Costs of Climate Change
Forests, melting glaciers and permafrost, glacial retreat, public health, wildlife and implications for industry and recreation.
Coastal communities such as Kivalin, Shishmaref, and Newtok are threatened by climate change due to melting permafrost, more intense storms, less buffering from sea ice, and rising sea level. It is estimated that citizens of these communities will lose their homes within 10 years.
Subsistence and commercial hunting and fishing will decrease from warmer temperatures and subsequent shifts in migratory patterns and population life cycles.
Warmer and drier temperatures are more conducive to forest fires and the survival of invasive species in Alaska's forests.
According to the Department of Military and Veterans Affairs (as detailed in the Alaska Climate Impact Assessment), the costs of climate-related natural disasters has increased.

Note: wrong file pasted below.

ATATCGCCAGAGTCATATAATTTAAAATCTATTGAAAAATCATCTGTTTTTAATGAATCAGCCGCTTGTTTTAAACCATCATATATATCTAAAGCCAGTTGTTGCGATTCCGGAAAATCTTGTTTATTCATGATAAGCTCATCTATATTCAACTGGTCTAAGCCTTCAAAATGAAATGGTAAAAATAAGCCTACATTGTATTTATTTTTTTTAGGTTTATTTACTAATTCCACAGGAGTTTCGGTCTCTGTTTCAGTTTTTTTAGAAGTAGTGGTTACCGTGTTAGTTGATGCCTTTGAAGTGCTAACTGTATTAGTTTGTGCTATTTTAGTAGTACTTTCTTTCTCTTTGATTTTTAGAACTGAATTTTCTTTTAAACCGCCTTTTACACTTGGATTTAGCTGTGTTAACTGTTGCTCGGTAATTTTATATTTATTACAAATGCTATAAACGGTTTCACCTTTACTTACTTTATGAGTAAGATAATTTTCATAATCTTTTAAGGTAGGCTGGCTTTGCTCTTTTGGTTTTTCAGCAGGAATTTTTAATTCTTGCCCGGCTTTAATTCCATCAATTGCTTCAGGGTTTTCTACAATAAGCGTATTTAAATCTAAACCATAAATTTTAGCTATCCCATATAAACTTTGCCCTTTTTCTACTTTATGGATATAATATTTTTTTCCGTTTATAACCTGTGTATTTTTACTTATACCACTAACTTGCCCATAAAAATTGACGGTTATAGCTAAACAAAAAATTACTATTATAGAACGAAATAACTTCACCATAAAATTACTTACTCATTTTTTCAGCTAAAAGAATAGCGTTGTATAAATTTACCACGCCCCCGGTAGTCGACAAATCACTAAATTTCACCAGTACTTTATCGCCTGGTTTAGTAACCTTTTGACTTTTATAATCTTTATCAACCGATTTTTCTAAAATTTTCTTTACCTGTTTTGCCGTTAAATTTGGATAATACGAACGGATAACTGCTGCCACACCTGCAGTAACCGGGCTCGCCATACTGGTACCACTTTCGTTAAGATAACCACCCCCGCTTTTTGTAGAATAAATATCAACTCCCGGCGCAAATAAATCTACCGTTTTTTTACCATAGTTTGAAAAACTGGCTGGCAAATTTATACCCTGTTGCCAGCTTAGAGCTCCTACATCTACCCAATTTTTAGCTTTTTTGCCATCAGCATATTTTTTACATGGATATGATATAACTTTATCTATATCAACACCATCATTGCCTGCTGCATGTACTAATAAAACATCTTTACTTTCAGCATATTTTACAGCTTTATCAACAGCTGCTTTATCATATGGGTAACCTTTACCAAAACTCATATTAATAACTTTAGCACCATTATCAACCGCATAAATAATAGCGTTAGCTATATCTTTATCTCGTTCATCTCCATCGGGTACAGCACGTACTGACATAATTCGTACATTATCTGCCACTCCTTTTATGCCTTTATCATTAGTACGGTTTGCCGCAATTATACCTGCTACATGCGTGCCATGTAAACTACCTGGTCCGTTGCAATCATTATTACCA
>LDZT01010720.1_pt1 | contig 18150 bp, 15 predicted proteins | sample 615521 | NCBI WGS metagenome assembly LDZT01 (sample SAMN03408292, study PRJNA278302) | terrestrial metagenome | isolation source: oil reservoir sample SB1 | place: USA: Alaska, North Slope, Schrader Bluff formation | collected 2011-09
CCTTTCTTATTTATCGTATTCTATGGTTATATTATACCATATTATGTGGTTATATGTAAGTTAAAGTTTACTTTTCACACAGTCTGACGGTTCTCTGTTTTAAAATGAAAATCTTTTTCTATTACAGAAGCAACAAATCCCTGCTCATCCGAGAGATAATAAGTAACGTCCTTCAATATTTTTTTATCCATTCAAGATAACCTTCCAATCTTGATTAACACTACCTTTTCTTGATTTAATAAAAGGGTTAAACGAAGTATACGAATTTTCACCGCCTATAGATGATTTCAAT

The National Center for Disease Control and Prevention concludes that climate change has the potential to affect public health in many ways.
Climate change already affects Alaska, costing millions of dollars annually for repairs to transportation, buildings, and other infrastructure due to melting of permafrost and other ice-covered regions.
Extinctions have always occurred with natural changes in climate. However, as anthropogenic climate change exacerbates these natural cycles, extinction threatens some of Alaska's most beloved species.